Florida Agricultural and Mechanical University (FAMU) President Elmira Mangum, Ph.D., has announced the launch of the FAMU Forward Think Tank. The volunteer-based group is comprised of former, retired, and current faculty members and focuses on designing ways to further institutional excellence at FAMU and enhance outreach and engagement with stakeholder communities.
Commenting on the creation of the organization, Mangum said, “During my tenure as president, I have discovered that there is an enormous reservoir of professional expertise, institutional knowledge, and commitment to FAMU among retired and current faculty members that my administration could draw from or tap into as valuable resources.”
Barbara K. Barnes, Ph.D., professor emerita, former dean, and former interim provost and vice president for Academic Affairs at FAMU, will chair the group and called the opportunity exciting, challenging, and rewarding.
“I am honored that President Mangum has entrusted me to lead this groundbreaking think tank,” Barnes said. “I look forward to collaborations with this top-notch team of problem solvers and staunch supporters of FAMU, all of whom have rendered noteworthy service to FAMU in a variety of academic and administrative roles.”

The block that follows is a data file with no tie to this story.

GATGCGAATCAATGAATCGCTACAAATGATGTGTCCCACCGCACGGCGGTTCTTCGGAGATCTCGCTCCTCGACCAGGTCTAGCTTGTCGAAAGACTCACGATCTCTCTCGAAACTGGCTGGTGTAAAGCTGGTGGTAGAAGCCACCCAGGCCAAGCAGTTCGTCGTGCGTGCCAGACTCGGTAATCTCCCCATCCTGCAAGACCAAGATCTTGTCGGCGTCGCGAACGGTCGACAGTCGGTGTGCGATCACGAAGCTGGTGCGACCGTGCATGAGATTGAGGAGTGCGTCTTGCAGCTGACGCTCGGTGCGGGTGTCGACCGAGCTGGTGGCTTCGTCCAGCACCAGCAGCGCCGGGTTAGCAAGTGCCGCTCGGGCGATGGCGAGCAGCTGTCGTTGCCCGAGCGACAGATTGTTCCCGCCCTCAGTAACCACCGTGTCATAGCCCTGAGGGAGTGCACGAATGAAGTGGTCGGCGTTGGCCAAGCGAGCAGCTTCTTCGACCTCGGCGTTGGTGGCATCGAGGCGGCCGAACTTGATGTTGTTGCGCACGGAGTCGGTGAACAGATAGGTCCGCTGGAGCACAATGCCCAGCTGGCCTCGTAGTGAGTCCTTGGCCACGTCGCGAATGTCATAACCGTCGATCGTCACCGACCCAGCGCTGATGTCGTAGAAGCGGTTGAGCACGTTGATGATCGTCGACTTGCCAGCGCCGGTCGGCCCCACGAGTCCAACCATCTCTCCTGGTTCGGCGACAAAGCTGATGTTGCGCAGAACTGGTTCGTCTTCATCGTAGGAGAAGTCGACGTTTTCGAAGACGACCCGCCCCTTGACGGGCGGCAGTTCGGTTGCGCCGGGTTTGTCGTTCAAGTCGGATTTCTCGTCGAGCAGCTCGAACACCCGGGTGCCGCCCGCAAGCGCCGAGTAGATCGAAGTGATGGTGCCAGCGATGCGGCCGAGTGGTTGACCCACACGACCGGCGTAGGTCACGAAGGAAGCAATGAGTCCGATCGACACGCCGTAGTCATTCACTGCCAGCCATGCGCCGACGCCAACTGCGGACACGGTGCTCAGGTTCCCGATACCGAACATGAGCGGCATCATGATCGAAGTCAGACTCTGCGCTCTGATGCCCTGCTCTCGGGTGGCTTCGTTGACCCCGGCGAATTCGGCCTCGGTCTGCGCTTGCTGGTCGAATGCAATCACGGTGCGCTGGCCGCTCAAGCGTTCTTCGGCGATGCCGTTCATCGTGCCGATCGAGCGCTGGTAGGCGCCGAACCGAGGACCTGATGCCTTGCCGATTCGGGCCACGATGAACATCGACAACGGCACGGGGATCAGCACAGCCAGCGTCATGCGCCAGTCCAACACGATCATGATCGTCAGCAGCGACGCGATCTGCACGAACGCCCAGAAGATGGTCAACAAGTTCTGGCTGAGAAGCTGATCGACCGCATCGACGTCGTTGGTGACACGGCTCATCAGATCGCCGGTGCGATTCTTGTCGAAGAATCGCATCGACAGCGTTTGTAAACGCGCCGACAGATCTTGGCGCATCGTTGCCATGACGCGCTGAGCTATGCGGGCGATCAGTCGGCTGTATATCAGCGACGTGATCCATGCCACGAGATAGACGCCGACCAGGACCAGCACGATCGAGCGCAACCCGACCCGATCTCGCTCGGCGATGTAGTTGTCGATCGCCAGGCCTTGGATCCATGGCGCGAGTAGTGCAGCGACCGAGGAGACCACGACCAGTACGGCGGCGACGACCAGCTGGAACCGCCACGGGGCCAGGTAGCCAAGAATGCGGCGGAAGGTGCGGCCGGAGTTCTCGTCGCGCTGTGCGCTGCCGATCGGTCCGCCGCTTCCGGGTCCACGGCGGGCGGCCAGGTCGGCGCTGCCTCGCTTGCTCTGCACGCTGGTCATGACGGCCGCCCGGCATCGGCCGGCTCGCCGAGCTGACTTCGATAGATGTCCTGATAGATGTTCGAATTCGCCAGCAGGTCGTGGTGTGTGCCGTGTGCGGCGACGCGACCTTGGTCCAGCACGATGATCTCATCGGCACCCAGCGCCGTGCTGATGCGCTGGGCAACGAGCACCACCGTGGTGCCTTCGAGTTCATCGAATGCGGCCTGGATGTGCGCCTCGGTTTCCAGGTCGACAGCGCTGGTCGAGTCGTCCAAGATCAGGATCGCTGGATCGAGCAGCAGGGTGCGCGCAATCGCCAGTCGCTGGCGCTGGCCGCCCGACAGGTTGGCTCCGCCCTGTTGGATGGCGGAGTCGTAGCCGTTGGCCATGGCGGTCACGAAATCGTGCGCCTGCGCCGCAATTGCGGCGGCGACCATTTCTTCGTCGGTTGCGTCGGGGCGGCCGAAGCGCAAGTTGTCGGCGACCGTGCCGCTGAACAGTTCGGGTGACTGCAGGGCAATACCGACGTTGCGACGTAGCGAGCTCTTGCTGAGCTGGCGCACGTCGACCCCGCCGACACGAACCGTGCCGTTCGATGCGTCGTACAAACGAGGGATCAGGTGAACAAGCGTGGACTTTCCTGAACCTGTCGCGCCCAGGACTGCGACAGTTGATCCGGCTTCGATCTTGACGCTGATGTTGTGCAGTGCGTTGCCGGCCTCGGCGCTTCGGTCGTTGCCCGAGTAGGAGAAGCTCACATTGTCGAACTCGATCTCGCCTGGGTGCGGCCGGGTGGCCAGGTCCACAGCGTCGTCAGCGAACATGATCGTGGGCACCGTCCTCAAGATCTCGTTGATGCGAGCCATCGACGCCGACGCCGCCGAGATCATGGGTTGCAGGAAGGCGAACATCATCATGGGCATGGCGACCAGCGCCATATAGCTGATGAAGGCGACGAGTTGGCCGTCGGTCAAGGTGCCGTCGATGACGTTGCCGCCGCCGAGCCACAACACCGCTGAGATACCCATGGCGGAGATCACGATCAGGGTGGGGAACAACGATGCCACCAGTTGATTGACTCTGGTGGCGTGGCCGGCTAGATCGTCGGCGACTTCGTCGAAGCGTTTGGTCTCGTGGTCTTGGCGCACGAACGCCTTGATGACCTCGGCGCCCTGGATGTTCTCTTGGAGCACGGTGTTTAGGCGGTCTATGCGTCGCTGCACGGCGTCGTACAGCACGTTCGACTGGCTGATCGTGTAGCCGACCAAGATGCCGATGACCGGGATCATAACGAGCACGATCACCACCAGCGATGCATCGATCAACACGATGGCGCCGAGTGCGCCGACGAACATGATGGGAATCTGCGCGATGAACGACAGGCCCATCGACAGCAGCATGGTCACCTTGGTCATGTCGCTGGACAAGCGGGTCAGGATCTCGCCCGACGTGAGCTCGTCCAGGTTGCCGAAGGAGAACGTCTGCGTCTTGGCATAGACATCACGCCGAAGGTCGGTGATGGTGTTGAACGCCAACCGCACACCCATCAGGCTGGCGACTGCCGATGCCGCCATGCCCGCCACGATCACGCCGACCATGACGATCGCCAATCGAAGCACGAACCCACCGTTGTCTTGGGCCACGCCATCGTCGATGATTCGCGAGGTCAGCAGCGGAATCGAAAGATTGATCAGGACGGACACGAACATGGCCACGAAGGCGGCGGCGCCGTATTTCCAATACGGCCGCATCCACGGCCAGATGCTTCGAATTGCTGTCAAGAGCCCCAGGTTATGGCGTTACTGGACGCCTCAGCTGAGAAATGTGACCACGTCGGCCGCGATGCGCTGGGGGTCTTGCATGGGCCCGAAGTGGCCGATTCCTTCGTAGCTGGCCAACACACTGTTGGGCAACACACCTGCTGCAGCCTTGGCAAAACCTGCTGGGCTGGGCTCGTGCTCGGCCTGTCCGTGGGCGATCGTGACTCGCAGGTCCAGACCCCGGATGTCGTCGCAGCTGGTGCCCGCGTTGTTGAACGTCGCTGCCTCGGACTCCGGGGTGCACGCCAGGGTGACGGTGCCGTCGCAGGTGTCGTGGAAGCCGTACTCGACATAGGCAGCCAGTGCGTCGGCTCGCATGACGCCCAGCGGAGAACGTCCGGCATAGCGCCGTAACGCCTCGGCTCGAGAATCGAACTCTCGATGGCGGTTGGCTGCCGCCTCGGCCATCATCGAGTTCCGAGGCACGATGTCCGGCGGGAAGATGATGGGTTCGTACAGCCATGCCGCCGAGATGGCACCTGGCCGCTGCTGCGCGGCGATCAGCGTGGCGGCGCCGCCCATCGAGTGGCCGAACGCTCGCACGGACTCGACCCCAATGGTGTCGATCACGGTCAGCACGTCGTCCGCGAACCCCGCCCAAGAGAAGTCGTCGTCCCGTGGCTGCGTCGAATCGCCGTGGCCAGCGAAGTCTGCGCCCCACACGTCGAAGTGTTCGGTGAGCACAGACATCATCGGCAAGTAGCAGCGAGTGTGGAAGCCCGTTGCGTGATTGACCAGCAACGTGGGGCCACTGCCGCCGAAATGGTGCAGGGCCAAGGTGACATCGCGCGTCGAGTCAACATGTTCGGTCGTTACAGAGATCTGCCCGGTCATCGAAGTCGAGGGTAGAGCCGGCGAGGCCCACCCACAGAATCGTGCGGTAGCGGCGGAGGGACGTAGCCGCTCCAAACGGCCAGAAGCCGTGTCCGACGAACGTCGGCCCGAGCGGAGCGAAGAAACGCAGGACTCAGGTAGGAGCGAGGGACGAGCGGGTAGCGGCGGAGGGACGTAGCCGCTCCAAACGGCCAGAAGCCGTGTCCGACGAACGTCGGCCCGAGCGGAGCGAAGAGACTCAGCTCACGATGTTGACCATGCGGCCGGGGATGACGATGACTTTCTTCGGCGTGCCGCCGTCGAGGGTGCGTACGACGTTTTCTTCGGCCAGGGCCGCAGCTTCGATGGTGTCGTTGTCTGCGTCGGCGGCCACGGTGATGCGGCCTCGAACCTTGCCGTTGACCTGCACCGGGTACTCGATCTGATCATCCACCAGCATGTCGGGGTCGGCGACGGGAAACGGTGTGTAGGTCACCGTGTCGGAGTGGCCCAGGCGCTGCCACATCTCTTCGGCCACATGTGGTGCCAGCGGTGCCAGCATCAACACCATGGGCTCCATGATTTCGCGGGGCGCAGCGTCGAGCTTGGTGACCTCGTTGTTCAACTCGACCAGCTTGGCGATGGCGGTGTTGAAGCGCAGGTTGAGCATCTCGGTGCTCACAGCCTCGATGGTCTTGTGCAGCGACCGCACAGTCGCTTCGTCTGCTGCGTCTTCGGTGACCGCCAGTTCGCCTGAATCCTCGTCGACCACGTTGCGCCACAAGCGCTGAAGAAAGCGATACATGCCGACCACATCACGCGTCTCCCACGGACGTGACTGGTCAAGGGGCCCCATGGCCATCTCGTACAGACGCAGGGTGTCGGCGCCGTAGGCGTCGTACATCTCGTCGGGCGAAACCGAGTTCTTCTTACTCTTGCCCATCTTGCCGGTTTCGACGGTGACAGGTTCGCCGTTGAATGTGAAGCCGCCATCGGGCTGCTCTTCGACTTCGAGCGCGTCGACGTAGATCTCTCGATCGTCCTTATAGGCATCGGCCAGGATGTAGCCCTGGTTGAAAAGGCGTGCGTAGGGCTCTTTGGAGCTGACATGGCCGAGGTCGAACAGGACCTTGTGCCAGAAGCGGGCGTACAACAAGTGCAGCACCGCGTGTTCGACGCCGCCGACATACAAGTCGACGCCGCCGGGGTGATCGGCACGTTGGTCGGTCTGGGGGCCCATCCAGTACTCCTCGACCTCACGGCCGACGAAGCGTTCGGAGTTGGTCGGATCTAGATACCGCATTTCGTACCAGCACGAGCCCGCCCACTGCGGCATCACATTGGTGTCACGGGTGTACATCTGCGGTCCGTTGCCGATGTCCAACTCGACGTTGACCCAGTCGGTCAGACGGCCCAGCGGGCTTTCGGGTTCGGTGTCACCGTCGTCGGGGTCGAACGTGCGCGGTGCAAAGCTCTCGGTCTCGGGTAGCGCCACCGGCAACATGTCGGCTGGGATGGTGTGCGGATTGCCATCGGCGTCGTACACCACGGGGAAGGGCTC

The charter members of the group are Osiefield Anderson, Ph.D.; Malcolm Barnes; Vivian Hobbs, Ph.D.; David Jackson, Ph.D.; Col. (Ret.) Ronald Joe; Ray Mobley, Ph.D.; Joseph Roache; Vivian Royster, Ph.D.; and William Tucker, Ph.D.
According to Barnes, the think tank, which held its first meeting in late April, will engage a broad spectrum of FAMU supporters including faculty and staff, retirees, alumni, students, and various business and education thought leaders to help support the administration’s efforts to move FAMU forward. The group will offer briefings, workshops, colloquia, forums and conferences, as well as conduct action research and special studies, and occasionally produce publications of interest to the HBCU community and the higher education community in general.
Mangum expressed her deep gratitude to each member of the group for volunteering their time and talents to help move FAMU forward. She explained that while the voluntary organization will not add to the administrative structure of the University, it will play an integral role in the success of several key initiatives.
“I firmly believe that the FAMU Forward Think Tank can make significant contributions to the advancement of FAMU. This group will focus on helping to solve institutional problems that are priorities for the University. Also, the think tank will provide an efficient channel of communication between the University and its myriad of external communities,” Mangum said.
According to Barnes, students will also have a special opportunity to participate in think tank projects.
“Given the University’s mandate to prepare students for workplace successes, one of the major thrusts of the FAMU Forward Think Tank will be to focus on student academic progression and success. Therefore, we plan to engage students in our deliberations on academic success possibly as early as this summer to better understand the impediments to academic progression and timely graduation from students’ perspectives. We also plan to parallel these deliberations on student success with faculty as well,” Barnes said.
For more information about the FAMU Forward Think Tank, contact Barbara Barnes, Ph.D., via email at email@example.com.